Selecting the right grease for your worm gear is almost as important as picking the gear materials. Lubricants play a critical role in improving the performance of components, but not all lubricants are suitable for every worm gear application. A lubricant that cannot withstand the operating conditions of your application, such as temperature or speed, will not adequately protect your components from wear and corrosion and can even accelerate the process. Choosing a worm gear lubrication presents a unique challenge to design engineers who must consider the high sliding nature of the gear assembly.

Worm gears come in a variety of sizes from power steering units to small DC motors and typically transmit higher torque ratios. Therefore, typical worm and wheel materials can vary anywhere from stainless steel, to nylon, to even some yellow metals (brass, bronze, etc.). Not all greases formulated for worm gears are created equal.

When selecting a worm gear lubricant, here are five things you should consider:

Viscosity

Worm gears undergo more sliding motion than rolling motion. Rolling motions will migrate lubricant around the entire gear box to ensure that all components, including the contact zone, are sufficiently lubricated. Repetitive sliding motions will push the lubricant away from the contact zone. Lubricants with a high base oil viscosity are recommended to ensure that the lubricant can migrate effectively to all areas of the gear box under sliding conditions. PAO based lubricants offer wider temperature performance and better viscosity index than mineral oil base products. While choosing the correct base oil viscosity is paramount, temperature and loading conditions should also be considered when selecting the proper lubricant.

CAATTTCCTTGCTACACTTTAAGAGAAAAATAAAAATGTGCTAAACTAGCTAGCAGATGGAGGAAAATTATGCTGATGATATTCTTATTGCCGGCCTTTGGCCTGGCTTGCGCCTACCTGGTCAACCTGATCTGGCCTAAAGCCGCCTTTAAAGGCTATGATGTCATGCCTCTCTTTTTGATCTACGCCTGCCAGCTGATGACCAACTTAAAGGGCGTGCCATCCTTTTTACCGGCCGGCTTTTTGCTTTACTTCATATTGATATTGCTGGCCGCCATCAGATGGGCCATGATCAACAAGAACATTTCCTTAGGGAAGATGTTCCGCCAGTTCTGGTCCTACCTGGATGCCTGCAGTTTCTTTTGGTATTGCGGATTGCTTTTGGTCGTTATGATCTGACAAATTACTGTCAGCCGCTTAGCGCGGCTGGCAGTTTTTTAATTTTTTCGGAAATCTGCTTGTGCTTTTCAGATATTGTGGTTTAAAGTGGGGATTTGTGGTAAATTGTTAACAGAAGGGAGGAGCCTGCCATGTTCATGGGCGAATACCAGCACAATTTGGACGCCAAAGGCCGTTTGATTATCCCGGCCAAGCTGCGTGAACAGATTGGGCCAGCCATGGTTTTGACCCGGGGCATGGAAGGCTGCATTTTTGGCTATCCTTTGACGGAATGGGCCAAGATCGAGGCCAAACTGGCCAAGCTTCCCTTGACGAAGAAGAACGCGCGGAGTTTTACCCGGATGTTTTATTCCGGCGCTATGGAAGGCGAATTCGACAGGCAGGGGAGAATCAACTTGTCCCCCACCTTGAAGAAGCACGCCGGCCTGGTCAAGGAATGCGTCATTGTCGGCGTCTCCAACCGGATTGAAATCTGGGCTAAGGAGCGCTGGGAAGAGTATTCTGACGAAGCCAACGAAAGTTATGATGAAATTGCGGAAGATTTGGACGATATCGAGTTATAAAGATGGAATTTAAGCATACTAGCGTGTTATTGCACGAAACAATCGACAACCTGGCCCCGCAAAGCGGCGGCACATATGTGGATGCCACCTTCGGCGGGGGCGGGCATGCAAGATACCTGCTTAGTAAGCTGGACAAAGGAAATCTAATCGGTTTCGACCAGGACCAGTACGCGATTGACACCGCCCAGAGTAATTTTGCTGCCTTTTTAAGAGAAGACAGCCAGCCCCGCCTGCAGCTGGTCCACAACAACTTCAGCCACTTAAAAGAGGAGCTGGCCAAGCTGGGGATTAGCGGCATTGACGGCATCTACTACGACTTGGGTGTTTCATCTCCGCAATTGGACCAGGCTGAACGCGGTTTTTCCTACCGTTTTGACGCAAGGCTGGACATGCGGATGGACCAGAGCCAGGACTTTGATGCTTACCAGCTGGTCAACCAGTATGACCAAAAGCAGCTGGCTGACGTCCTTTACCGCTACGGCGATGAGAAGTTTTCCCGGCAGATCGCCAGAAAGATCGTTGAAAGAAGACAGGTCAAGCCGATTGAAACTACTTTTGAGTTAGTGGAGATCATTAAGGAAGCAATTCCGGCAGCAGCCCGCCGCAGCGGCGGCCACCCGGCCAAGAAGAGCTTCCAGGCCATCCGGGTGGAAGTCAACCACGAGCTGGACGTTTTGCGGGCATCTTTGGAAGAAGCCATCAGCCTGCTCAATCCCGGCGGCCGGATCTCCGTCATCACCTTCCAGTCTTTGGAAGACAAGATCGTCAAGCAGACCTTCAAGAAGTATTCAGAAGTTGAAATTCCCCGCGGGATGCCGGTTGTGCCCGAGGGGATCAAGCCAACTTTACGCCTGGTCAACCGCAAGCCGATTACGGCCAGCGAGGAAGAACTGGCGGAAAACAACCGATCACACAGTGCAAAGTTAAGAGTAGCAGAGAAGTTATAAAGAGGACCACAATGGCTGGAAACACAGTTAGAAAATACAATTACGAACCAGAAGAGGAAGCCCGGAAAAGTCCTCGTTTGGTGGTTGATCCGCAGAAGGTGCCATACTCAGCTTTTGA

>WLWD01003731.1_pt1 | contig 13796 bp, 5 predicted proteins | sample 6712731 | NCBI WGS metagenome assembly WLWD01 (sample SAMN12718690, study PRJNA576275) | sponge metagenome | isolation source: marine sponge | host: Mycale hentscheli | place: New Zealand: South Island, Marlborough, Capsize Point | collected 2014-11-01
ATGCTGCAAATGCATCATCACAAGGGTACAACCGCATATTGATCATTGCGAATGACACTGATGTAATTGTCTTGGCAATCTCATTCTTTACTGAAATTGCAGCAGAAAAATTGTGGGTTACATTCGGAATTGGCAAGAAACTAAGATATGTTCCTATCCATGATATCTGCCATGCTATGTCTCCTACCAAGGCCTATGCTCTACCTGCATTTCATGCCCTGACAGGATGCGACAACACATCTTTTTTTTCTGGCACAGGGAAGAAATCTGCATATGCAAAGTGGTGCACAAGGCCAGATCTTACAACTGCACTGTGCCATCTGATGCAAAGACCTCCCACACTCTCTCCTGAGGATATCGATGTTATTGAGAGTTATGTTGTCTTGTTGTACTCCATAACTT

Temperature

The predominantly sliding contact of the worm gear generates significant friction and high operating temperatures in the assembly. This is a problem for designers who wish to maximise gearbox efficiency without giving off too much heat. When a lubricant cannot withstand high temperatures, it will oxidise and leave behind several by-products such as acids. These acids attack the metal surface and lead to increased wear and corrosion of the gear. Lubricants for worm gears should be able to withstand operating temperatures of up to 125°C.

Additives

Due to the sliding contact of worm gears resulting in high friction and operating temperatures, worm gears operate predominantly under boundary lubrication conditions making extreme pressure (EP) additives a logical choice.  Many engineers will not select a grease with an extreme pressure additive because they often contain active sulfur which can soften, etch, or corrode yellow metals. Many EP additives at Nye use inactive sulfur that prevents the corrosive attack of the gear surface.  Inactive sulfur forms a soft slippery chemical layer on the metal surface which protects against severe wear and welding.  Lubricants with EP additives have greater film strength to reduce friction and protect your gear from wear.

Material Compatibility